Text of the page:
Logo Logo
Help
Contact
Switch Language to German
Garschagen, Matthias ORCID: 0000-0001-9492-4463 (September 2015): Risky Change? Vietnam's Urban Flood Risk Governance between Climate Dynamics and Transformation. In: Pacific Affairs, Vol. 88, No. 3: pp. 599-621
Full text not available from 'Open Access LMU'.

Abstract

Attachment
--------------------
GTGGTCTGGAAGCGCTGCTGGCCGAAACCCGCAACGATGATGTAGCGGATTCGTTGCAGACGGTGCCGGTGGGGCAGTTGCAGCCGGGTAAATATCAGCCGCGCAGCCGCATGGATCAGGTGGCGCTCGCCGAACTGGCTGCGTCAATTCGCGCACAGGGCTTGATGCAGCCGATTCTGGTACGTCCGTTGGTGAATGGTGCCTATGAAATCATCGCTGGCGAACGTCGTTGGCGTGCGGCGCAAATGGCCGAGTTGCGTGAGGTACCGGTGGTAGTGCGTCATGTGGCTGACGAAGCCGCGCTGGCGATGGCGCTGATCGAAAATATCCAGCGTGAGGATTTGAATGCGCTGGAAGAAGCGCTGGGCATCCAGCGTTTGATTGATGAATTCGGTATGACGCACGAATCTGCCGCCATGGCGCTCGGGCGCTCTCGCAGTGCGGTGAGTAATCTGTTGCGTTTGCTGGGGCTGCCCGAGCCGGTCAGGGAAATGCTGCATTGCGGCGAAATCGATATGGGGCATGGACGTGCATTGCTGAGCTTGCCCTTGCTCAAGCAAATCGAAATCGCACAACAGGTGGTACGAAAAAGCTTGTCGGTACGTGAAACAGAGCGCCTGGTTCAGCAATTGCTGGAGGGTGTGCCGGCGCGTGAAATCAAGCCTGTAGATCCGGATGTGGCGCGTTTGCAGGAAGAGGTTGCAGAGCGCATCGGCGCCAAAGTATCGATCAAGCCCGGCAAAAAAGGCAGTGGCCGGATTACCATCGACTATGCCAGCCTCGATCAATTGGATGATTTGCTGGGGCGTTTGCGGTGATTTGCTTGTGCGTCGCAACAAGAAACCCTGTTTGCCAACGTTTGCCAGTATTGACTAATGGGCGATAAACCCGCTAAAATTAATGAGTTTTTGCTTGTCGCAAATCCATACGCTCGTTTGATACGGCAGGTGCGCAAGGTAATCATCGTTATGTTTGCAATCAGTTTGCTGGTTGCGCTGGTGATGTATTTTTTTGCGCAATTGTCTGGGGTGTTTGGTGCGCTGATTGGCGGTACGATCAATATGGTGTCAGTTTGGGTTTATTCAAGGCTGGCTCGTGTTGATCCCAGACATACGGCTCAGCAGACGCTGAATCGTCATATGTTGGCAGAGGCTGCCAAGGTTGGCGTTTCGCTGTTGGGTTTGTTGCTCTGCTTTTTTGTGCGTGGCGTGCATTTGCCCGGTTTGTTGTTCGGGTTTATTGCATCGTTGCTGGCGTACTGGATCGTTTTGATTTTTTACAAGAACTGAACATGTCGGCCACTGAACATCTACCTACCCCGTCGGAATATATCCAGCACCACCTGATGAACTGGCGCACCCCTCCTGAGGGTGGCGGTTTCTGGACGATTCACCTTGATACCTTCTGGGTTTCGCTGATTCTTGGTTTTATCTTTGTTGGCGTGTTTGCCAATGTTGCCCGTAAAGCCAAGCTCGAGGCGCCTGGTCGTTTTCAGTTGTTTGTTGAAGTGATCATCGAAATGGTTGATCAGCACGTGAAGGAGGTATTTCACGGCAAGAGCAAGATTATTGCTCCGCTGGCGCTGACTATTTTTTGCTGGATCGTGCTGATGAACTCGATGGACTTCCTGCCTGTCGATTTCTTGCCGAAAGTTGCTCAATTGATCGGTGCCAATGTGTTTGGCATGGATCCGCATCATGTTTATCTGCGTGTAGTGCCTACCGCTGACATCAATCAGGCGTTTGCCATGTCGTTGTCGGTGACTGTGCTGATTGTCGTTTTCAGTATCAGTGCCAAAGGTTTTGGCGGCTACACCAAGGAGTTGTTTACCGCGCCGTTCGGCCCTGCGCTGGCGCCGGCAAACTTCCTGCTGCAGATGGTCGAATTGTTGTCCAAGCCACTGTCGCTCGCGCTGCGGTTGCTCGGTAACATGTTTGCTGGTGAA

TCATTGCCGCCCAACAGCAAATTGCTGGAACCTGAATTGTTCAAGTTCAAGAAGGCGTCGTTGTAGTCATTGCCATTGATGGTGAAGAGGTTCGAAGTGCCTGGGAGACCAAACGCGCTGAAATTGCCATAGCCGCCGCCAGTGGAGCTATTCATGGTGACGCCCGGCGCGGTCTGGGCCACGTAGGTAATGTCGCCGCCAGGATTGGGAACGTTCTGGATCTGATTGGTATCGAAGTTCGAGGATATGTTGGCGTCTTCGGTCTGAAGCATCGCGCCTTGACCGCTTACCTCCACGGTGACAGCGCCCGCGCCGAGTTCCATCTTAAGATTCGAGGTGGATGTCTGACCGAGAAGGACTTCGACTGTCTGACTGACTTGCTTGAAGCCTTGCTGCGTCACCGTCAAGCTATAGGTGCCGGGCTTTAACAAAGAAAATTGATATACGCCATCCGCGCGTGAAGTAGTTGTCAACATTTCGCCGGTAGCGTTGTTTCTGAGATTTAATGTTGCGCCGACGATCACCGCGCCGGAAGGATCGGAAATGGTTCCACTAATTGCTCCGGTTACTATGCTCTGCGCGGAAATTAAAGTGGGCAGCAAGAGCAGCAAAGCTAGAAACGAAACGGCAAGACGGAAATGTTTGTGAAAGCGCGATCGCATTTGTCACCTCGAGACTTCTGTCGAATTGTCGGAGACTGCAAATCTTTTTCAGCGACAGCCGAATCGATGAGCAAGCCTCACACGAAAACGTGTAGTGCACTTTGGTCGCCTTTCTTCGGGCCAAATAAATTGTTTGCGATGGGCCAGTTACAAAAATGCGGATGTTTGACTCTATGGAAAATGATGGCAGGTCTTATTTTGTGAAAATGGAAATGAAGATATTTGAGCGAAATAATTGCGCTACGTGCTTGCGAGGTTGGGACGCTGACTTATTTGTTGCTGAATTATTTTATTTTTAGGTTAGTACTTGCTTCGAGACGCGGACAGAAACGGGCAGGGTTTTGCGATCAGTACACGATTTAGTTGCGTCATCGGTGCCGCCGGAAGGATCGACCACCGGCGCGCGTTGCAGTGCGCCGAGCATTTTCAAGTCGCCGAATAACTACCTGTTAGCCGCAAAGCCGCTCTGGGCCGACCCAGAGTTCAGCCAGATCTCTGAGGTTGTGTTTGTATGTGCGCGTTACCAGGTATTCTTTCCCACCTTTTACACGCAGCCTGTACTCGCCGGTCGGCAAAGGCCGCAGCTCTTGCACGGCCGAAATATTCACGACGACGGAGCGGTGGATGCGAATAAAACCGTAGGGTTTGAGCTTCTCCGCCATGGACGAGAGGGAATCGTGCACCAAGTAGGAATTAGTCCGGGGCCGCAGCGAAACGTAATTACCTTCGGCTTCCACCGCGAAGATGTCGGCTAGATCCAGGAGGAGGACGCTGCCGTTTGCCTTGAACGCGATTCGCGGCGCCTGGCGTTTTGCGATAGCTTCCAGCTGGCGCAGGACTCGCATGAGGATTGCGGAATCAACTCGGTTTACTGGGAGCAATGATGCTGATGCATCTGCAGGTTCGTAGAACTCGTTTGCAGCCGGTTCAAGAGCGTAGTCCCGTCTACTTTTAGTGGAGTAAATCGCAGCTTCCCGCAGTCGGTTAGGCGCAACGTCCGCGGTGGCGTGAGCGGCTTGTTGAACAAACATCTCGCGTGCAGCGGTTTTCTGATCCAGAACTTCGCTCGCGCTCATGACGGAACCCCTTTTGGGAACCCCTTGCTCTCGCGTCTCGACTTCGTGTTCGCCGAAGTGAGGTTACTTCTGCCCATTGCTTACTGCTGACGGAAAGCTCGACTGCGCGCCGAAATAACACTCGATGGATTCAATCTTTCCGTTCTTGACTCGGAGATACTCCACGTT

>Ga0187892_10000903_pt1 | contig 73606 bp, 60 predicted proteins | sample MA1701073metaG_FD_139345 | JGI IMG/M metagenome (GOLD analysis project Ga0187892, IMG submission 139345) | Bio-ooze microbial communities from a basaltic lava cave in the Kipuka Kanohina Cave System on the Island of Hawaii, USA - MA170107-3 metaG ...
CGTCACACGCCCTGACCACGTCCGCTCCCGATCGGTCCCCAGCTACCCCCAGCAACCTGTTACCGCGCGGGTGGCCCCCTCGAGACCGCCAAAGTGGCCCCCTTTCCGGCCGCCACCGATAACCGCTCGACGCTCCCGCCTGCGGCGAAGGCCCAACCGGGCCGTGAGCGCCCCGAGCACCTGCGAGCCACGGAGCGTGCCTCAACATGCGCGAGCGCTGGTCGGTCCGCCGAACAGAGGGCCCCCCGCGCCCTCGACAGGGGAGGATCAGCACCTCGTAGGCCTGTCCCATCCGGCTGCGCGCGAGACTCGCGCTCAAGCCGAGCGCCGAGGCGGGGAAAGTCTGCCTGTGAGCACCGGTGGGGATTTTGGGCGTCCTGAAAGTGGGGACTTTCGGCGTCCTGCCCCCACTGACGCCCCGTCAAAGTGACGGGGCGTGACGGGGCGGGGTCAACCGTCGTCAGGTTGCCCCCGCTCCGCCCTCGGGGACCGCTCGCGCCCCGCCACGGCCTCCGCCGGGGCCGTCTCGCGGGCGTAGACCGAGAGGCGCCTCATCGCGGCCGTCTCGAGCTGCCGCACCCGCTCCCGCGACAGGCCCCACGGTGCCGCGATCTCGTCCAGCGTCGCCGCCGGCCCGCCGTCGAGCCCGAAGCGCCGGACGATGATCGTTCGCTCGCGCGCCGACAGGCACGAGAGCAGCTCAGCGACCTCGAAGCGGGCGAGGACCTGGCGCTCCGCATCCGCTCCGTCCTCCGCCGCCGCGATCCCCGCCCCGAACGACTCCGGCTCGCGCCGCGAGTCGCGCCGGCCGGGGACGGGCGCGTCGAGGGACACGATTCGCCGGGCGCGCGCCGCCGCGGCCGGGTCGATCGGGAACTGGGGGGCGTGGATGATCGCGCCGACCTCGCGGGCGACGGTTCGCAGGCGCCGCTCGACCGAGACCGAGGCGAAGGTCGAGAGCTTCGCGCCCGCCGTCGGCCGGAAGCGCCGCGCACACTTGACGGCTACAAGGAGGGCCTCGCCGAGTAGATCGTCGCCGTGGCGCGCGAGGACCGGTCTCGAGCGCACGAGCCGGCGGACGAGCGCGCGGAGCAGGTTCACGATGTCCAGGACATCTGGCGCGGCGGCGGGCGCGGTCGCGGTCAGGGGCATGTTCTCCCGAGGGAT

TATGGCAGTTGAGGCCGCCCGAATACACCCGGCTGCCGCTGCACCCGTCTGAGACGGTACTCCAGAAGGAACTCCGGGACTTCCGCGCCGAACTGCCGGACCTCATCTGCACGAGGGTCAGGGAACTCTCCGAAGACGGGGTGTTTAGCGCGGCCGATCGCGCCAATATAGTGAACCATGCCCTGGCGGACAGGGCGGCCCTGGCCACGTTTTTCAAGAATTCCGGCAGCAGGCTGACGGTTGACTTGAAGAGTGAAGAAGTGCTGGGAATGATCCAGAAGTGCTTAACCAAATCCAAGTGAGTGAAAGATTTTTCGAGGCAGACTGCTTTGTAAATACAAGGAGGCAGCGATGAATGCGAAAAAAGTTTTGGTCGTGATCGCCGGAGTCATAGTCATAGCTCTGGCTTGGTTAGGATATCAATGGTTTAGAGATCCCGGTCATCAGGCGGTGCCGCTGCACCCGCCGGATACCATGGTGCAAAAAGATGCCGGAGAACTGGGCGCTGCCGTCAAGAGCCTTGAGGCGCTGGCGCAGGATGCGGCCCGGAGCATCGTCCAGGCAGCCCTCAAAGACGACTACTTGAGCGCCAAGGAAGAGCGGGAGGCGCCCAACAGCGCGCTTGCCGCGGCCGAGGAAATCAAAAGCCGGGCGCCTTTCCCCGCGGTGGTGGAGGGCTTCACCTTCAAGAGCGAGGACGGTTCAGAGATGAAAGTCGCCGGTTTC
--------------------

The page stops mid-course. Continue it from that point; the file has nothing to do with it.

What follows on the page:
Vietnam's cities are not only rapidly transforming along with the country's politico-economic change but are also recognized by various studies as being increasingly exposed to natural hazards and the projected impacts of climate change. This results in substantial challenges for urban disaster risk governance which are, however, not well understood scientifically and underemphasized politically. Against this background, the paper traces the dynamics in urban vulnerability and explores how the responsibilities and capacities for risk reduction and adaptation are negotiated and shared between state and non-state actors within the country's changing political economy. The city of Can Tho, the demographic and economic centre of the highly flood- and typhoon-prone Mekong Delta, serves as an in-depth case study, drawing on 12 months of empirical research by the author. The findings suggest that the transformation process has not only yielded ambiguous and socially stratified vulnerability effects amongst urban residents; it has also resulted in significant shifts in the way that different stakeholders frame and attribute risk management. Despite the continued paternalistic rhetoric of the party-state apparatus as caretaker, considerable mismatches between state and non-state adaptation action can be observed, potentially undermining the effectiveness of both realms. The findings therefore call for a paradigm shift in Vietnam's urban disaster risk governance. Future approaches need to go beyond the adjustment of physical infrastructure. Rather, the institutional configuration of risk governance itself needs to be adapted in order to mediate and integrate different types of risk reduction measures. These unfold across the increasingly divergent range of urban actors and their interests in terms of spatial scales, temporal scales, normative motivations, and capacities.